What’s especially welcome – compared to the grinding, moaning tempi of many modern operas – is Theofanidis’s use of rapid rhythms. He applies martial modes throughout, notably in the staccato shouting accents of the training-camp scene at Ft. Benning and the adrenalized, chaotic scenes in Vietnam and at Ground Zero. He even makes use of counterpoint, in a fugue of Morgan Stanley workers gossiping about their strangely intense security chief (“Always watching”).

The second act opens with some much-needed relief: the light-hearted, late-in-life romance between Rescorla and Susan Greer, his New Jersey neighbor. Falling rapidly for each other over coffee, the two fiftysomethings act like teenagers, the accompanying awkwardness delivered by Di Novelli’s artful wit and wordplay in the duet “Do you ever wish?” When Susan assumes that Rick’s Cornwall homeland must be somehow associated with bagpipes, she asks, “Isn’t all the UK kind of bagpipey?” Rick later defends his excessive evacuation drills to his workers by saying, “I’m here to save your asses!” “From what?” they ask. “Exactly!” he replies.

Playing Susan, Melody Moore lights up the stage, delivering extra servings of warmth and humor with her vibrant soprano. William Burden plays Dan Hill with a strong, clear tenor and an underlying toughness. Baritone Thomas Hampson, whose involvement was a primary reason for the opera’s development, performs the forbidding task of taking a half-intellectual, half-warrior, almost mythic figure and making him fully human. “Marathon,” a genuine hit aria foreshadowing the events to come, gives Hampson a chance to shine, backed by sweeping strings and brass.

This central trio provides the perfect setup for the fateful morning: Susan in her bedroom, Dan mowing his lawn as Rick works behind them in the towers: two four-level platforms whose long vertical lines evoke the architecture of the World Trade Center. As the planes strike the North Tower across from them, then their own tower, Rick ignores the Port Authority’s call for the workers to stay put and orders them into their drill, singing all the way down the tower as a way to drive off panic. Hampson’s part could be the first operatic piece delivered entirely through a megaphone (“Exit singing”). Susan and Dan receive their final phone calls from Rick, and react with the same horror and anguish felt by the rest of the country. Moore delivers a fearsome top note as she begs Rick not to go back in (“I want you to stay!”). Burden watches the towers collapse and cries out the names of his friend’s favorite battles: “Marathon! Agincourt! Antietam!”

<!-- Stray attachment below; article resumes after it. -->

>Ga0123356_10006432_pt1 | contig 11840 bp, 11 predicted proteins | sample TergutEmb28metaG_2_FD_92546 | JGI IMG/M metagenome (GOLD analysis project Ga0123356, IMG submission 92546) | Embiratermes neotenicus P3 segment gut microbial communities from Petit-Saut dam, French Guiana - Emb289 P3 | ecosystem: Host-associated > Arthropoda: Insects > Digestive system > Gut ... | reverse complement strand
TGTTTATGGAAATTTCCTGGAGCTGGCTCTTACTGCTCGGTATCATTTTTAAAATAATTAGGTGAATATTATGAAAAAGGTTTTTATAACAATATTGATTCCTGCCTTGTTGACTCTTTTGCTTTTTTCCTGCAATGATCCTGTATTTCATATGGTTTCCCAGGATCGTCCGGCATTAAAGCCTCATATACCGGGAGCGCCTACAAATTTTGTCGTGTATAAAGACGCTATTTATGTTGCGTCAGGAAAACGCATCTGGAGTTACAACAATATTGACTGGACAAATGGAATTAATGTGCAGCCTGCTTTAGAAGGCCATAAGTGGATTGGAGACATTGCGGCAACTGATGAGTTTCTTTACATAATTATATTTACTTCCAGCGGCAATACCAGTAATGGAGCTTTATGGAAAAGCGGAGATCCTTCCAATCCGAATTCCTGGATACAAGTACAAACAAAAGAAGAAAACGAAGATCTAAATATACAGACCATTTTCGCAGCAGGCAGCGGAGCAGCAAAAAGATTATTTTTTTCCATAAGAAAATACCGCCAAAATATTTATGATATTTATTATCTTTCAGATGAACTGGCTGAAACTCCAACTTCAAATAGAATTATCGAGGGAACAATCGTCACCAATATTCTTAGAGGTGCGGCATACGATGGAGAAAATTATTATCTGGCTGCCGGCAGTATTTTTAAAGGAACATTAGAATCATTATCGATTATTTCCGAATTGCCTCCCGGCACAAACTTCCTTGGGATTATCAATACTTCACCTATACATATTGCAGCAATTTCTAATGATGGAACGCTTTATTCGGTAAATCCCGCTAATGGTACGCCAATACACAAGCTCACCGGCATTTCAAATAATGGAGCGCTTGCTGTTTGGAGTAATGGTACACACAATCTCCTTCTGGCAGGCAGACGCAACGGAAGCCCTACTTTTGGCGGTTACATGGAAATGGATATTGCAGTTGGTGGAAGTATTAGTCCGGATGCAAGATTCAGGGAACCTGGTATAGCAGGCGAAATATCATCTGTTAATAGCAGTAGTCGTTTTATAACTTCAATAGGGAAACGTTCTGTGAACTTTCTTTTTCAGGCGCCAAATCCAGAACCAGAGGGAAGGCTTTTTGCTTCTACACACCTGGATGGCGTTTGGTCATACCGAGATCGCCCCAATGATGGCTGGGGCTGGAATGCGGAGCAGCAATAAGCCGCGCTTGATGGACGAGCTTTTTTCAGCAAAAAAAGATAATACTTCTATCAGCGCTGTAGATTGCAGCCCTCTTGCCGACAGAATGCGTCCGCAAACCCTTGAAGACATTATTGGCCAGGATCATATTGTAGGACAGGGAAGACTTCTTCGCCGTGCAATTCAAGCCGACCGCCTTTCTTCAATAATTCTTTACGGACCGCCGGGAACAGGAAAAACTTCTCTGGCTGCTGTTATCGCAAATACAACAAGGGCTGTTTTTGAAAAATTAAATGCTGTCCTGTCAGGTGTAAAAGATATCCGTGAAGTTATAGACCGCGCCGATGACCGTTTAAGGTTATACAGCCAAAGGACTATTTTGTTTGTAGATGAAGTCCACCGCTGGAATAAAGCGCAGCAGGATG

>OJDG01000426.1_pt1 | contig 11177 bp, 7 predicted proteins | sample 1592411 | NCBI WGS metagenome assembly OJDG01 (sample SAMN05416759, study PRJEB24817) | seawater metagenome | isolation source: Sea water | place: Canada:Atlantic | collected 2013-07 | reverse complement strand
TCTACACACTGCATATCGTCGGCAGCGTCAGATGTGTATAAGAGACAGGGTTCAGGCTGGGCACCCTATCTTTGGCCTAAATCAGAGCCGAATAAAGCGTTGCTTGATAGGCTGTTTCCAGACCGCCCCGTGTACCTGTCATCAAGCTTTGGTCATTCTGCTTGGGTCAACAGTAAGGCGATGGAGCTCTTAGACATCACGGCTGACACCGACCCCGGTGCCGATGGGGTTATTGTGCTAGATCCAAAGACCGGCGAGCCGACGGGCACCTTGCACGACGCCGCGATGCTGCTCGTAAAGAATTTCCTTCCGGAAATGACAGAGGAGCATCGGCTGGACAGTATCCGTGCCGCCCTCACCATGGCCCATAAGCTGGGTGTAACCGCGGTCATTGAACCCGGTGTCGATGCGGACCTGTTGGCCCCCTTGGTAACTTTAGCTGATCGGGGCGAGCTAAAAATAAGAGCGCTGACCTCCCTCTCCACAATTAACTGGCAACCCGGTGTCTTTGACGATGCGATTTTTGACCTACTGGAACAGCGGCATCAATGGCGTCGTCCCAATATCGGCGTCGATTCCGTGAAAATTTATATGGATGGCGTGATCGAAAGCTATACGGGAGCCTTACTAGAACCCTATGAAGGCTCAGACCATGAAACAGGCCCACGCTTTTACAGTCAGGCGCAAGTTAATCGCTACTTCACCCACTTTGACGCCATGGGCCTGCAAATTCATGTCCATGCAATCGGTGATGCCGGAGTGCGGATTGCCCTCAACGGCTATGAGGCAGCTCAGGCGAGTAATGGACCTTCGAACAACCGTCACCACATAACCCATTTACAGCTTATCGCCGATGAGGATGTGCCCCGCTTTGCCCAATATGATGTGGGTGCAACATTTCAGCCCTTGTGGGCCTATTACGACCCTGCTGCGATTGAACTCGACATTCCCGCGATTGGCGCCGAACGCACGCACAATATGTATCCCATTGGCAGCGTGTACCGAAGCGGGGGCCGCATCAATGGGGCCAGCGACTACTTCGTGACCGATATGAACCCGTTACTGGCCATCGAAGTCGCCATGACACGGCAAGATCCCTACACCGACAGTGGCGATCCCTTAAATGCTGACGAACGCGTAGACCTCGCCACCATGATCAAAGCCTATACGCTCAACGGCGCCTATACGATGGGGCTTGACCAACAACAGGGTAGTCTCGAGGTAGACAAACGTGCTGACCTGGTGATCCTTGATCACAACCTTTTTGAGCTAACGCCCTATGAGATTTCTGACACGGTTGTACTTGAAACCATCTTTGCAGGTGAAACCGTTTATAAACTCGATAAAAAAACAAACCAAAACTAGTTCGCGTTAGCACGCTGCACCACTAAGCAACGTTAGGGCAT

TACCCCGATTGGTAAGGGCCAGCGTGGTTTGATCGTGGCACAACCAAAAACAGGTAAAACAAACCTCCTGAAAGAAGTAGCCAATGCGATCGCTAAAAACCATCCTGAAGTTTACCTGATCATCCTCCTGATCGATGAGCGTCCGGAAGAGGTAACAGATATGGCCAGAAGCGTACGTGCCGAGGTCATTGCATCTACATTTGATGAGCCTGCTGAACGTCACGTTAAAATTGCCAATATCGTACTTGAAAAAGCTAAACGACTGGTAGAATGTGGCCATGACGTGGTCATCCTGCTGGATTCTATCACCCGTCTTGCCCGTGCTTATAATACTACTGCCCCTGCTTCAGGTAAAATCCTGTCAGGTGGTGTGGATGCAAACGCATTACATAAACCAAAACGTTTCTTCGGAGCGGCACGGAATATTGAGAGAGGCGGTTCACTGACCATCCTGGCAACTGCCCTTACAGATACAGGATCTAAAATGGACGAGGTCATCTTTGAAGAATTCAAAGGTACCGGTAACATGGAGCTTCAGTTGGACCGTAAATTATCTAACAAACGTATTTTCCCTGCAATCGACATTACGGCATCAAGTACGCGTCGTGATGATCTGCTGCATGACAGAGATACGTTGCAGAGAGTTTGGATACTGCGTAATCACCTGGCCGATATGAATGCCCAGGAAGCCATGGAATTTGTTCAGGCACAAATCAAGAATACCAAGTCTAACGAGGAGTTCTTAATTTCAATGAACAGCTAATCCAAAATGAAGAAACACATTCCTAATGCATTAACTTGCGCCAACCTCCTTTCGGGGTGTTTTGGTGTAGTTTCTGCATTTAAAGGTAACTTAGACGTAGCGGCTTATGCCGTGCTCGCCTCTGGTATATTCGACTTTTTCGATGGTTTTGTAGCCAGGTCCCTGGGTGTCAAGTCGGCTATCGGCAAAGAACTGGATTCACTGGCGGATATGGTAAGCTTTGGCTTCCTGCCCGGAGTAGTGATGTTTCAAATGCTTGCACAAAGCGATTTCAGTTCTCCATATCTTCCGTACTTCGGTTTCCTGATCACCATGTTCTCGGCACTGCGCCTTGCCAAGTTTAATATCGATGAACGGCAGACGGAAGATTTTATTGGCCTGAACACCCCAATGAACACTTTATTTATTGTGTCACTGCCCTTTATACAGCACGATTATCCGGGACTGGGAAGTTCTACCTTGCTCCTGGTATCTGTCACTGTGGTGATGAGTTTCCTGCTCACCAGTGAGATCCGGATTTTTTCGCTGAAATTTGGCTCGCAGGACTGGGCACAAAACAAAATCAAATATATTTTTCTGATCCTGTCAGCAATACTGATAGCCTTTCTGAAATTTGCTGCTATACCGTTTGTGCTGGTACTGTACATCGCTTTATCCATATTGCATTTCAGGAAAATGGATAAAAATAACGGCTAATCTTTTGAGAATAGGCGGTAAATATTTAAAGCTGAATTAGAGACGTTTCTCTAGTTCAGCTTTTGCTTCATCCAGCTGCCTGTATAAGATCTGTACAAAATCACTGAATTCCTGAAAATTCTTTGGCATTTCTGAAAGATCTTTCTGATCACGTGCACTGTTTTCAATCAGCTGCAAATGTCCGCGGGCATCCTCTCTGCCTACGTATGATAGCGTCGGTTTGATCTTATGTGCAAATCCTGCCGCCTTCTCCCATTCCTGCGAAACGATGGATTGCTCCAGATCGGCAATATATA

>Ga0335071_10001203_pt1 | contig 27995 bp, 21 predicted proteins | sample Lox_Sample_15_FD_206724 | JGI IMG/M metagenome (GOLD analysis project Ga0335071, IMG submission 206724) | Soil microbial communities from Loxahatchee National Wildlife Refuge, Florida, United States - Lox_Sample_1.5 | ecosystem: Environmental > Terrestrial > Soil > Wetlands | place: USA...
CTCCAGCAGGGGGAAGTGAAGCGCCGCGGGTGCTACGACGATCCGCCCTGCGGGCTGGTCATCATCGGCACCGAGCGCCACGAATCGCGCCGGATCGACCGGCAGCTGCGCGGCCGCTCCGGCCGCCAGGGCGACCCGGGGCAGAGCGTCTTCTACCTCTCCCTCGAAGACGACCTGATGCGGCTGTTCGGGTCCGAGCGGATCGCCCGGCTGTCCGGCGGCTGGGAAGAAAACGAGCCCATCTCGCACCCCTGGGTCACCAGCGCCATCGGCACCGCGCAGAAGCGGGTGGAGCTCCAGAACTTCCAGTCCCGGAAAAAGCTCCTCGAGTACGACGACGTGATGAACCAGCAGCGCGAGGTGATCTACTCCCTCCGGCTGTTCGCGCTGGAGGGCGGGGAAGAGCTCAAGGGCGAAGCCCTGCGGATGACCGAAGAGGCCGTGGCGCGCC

The set design by Peter J. Davison, and the manipulation of its elements, is masterful. The battle-heavy first act is a dreamlike world of flyaway flats, sets, screens and chin-up bars, augmented by Mark McCollough’s lighting. The eight-ton towers – built by Adirondack Studios in New York – achieve just the right balance of evocation without using actual imagery from the attacks, a smart decision by the production team. The most remarkable image is a rainfall of office papers, providing a moving visual elegy to the lives lost that day. The performance was led by stage director Francesca Zambello, who initiated the project when she read her friend James Stewart’s book of the same title. Conductor Patrick Summers worked with Theofanidis in developing the opera, and led his orchestra in an energetic, nuanced performance.